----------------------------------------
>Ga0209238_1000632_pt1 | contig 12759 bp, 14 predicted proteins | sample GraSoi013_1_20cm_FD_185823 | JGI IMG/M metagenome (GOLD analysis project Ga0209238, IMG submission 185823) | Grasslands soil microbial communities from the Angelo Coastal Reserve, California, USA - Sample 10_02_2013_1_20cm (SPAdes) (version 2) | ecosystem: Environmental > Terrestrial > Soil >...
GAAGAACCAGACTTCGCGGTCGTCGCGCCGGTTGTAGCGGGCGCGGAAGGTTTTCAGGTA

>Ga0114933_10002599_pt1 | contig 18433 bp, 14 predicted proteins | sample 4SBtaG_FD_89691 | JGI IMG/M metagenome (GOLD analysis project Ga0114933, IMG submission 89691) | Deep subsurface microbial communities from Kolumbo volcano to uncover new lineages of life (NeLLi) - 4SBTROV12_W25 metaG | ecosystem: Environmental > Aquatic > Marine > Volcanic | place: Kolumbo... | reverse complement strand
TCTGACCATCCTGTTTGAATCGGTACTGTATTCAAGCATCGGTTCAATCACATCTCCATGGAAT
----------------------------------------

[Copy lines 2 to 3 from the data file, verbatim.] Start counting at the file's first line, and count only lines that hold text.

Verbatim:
GAAGAACCAGACTTCGCGGTCGTCGCGCCGGTTGTAGCGGGCGCGGAAGGTTTTCAGGTA

>Ga0114933_10002599_pt1 | contig 18433 bp, 14 predicted proteins | sample 4SBtaG_FD_89691 | JGI IMG/M metagenome (GOLD analysis project Ga0114933, IMG submission 89691) | Deep subsurface microbial communities from Kolumbo volcano to uncover new lineages of life (NeLLi) - 4SBTROV12_W25 metaG | ecosystem: Environmental > Aquatic > Marine > Volcanic | place: Kolumbo... | reverse complement strand